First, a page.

But when Ahab learns that the crew disappeared while tangling with Moby-Dick he refuses the call to aid in the rescue so that he may hunt Moby-Dick instead. The encounter with Moby-Dick brings a tragic end to the affair. Ishmael alone survives, using his friend Queequeg's coffin as a flotation device until he is ironically rescued by the Rachel which has continued to search for its missing crew.

Readers, teachers and students should also take note of a peculiar historical curiosity. After enjoying some success in the s, the publication of Moby-Dick marked Melville's decline as a popular writer. He was unable to support himself as a writer and accepted a job at the New York Customs House.

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He continued to write, even as he faded into obscurity, turning to poetry in his later years. He published his poems but they were ignored and went unread. Like his novel about the great white whale, his poems are also esteemed by modern critics and scholars. It was only in the early s that Moby-Dick gained attention and acclaim. During his lifetime, the novel sold a scant 3, copies. In modern times the novel is not only considered a great American classic, it is also heralded as one of greatest novels in the English language.

Featured in our collection of 25 Great American Novels. Teachers and students looking for further summary and analysis might wish to read D. Chapter 1 - Loomings. Chapter 2 - The Carpet-Bag.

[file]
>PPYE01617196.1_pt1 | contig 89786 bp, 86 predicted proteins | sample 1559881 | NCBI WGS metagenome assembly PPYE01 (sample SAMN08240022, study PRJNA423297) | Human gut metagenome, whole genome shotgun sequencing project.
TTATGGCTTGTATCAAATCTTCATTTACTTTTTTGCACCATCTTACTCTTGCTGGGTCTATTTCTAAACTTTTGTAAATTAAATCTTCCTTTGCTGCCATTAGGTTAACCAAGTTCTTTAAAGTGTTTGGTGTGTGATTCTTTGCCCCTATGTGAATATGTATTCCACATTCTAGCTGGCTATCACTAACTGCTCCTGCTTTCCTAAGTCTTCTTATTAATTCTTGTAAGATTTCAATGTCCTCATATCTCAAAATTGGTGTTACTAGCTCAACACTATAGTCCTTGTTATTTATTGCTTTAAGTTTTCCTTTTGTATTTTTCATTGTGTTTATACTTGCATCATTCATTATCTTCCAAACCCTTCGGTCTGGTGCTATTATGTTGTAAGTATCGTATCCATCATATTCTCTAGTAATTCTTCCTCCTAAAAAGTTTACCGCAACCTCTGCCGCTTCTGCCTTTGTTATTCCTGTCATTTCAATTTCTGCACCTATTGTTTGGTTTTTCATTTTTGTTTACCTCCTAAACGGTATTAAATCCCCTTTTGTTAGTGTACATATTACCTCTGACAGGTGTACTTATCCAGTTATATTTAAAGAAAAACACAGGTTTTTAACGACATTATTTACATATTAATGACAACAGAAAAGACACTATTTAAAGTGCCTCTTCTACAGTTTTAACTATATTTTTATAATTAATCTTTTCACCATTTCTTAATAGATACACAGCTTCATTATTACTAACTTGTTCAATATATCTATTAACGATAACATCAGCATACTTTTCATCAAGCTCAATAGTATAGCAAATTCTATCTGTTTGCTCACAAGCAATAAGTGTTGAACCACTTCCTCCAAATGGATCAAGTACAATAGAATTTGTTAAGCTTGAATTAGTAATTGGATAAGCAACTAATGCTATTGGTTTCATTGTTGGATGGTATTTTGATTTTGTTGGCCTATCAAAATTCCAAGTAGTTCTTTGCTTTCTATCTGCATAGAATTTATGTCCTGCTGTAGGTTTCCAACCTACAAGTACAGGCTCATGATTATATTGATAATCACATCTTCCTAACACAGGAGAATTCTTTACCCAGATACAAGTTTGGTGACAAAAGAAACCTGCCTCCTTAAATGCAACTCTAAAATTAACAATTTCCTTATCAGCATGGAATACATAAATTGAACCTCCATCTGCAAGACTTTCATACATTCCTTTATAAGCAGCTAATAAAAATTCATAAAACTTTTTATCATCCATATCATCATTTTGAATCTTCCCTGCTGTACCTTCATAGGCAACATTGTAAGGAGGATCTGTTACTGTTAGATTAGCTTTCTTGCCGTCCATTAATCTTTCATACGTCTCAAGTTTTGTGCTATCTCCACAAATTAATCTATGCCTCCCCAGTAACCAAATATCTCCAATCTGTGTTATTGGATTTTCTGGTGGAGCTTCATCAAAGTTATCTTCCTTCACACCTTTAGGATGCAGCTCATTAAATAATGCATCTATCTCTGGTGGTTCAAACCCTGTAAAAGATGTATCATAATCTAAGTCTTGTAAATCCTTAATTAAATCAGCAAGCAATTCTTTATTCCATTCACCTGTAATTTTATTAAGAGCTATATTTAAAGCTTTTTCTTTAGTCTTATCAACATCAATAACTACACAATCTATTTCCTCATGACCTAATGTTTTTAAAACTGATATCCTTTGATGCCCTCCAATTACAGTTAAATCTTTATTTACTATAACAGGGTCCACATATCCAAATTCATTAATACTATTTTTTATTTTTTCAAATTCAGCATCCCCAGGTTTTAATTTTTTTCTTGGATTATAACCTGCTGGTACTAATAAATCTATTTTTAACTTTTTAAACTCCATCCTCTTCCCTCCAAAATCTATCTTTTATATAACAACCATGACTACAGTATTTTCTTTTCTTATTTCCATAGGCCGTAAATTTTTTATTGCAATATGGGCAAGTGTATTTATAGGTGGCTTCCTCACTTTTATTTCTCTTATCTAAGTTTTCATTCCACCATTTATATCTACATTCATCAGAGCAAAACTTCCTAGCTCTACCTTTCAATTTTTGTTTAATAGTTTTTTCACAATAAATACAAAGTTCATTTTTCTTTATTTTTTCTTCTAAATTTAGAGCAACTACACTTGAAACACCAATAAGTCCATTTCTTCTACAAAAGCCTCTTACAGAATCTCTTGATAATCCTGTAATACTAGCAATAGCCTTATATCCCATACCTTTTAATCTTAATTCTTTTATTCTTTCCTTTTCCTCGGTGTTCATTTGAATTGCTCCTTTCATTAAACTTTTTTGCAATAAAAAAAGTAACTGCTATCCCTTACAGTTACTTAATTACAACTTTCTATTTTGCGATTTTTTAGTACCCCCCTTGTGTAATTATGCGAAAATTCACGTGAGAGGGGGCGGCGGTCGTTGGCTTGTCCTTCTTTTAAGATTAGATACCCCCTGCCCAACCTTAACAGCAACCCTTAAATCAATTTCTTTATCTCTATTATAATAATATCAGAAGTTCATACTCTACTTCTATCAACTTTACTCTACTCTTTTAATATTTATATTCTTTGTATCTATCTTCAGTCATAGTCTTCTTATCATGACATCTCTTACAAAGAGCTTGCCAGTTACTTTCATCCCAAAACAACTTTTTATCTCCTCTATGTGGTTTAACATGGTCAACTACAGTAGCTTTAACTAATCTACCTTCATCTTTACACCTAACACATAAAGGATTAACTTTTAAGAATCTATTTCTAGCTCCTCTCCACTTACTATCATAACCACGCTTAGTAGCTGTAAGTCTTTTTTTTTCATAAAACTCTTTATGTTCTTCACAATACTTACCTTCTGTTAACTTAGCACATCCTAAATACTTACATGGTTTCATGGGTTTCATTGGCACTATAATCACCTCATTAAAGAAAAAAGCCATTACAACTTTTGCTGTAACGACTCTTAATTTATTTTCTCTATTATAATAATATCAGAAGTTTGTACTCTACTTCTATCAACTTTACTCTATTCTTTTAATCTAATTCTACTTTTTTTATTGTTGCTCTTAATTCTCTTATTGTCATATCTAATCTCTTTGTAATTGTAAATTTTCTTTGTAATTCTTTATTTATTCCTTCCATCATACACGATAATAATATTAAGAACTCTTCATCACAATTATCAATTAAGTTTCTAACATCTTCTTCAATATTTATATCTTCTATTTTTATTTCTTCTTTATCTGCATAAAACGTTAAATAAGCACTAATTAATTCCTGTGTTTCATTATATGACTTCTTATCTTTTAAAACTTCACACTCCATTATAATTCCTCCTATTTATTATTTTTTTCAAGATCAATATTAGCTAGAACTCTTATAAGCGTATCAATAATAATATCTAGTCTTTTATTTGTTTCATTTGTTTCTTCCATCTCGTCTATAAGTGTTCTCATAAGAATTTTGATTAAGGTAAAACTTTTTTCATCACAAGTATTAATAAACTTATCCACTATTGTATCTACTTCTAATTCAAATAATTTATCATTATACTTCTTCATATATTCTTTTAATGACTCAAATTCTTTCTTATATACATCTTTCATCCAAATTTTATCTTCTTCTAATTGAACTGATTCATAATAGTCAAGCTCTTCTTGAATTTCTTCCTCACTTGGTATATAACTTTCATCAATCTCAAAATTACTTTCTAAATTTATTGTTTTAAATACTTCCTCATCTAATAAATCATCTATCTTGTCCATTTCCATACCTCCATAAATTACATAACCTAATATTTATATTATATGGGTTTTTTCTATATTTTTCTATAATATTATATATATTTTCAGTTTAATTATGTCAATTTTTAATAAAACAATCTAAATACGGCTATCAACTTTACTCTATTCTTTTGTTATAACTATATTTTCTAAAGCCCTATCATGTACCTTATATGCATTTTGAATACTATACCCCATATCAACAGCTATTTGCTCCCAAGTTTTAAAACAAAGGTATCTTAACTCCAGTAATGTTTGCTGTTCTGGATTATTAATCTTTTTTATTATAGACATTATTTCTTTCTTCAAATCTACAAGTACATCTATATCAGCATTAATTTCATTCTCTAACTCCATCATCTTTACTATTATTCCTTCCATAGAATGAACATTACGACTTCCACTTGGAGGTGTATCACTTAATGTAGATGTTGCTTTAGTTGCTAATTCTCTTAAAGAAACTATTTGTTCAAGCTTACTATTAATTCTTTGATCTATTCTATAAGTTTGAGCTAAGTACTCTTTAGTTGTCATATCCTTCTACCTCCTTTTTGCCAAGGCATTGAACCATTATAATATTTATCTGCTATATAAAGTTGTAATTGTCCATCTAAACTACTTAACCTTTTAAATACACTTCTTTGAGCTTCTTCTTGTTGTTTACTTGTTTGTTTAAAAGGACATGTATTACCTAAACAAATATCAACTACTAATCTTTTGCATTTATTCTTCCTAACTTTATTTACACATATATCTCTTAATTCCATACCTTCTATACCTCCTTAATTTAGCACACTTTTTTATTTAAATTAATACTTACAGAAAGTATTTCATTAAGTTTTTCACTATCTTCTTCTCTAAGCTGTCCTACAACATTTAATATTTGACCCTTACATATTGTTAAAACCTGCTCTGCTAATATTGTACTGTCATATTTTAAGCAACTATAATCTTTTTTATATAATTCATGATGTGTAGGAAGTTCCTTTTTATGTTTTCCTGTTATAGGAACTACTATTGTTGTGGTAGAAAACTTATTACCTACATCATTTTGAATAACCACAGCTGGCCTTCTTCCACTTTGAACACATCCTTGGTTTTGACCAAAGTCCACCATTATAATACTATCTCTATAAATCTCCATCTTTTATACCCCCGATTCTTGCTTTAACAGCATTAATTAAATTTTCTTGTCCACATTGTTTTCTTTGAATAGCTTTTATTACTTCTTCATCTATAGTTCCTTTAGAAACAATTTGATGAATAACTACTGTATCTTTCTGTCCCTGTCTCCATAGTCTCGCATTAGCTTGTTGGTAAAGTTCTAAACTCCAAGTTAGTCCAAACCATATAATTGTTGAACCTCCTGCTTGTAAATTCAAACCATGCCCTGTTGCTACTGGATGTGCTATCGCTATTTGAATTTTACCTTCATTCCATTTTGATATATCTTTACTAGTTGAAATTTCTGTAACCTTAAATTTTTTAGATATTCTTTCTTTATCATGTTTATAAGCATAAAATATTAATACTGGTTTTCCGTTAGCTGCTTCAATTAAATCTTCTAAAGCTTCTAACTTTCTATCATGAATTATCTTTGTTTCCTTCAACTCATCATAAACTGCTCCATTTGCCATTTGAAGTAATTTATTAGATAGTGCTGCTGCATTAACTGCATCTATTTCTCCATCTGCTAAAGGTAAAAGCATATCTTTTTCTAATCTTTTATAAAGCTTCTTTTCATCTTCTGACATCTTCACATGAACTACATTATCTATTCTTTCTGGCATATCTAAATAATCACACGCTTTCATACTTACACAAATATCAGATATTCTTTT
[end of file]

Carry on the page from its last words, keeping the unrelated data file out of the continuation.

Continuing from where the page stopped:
Chapter 3 - The Spouter Inn. Chapter 4 - The Counterpane.

Guide SELFISHNESS A Whale of a Story

Chapter 5 - Breakfast. Chapter 6 - The Street. Chapter 7 - The Chapel. Chapter 8 - The Pulpit. Chapter 9 - The Sermon. Chapter 10 - A Bosom Friend. Chapter 11 - Nightgown. Chapter 12 - Biographical. Chapter 13 - Wheelbarrow. Chapter 14 - Nantucket. Chapter 15 - Chowder. Chapter 16 - The Ship. Chapter 17 - The Ramadan. Chapter 18 - His Mark. Chapter 19 - The Prophet. Chapter 20 - All Astir. Chapter 21 - Going Aboard. Chapter 22 - Merry Christmas. Chapter 23 - The Lee Shore. Chapter 24 - The Advocate.

Chapter 25 - Postscript.

Chapter 26 - Knights and Squires. Chapter 27 - Knights and Squires. Chapter 28 - Ahab. Chapter 29 - Enter Ahab; to Him, Stubb. Chapter 30 - The Pipe. Chapter 31 - Queen Mab. Chapter 32 - Cetology. Chapter 33 - The Specksynder. Chapter 34 - The Cabin-Table. Chapter 35 - The Mast-Head. Chapter 36 - The Quarter-Deck.

Can Selfishness Save the Environment?

Chapter 37 - Sunset. Chapter 38 - Dusk.

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Chapter 39 - First Night-Watch. Chapter 40 - Midnight, Forecastle. Chapter 41 - Moby Dick.

The Selfish Giant and Other Stories by Oscar Wilde

Chapter 42 - The Whiteness of The Whale. Chapter 43 - Hark! Chapter 44 - The Chart. Chapter 45 - The Affidavit. Chapter 46 - Surmises. Chapter 47 - The Mat-Maker. Chapter 48 - The First Lowering.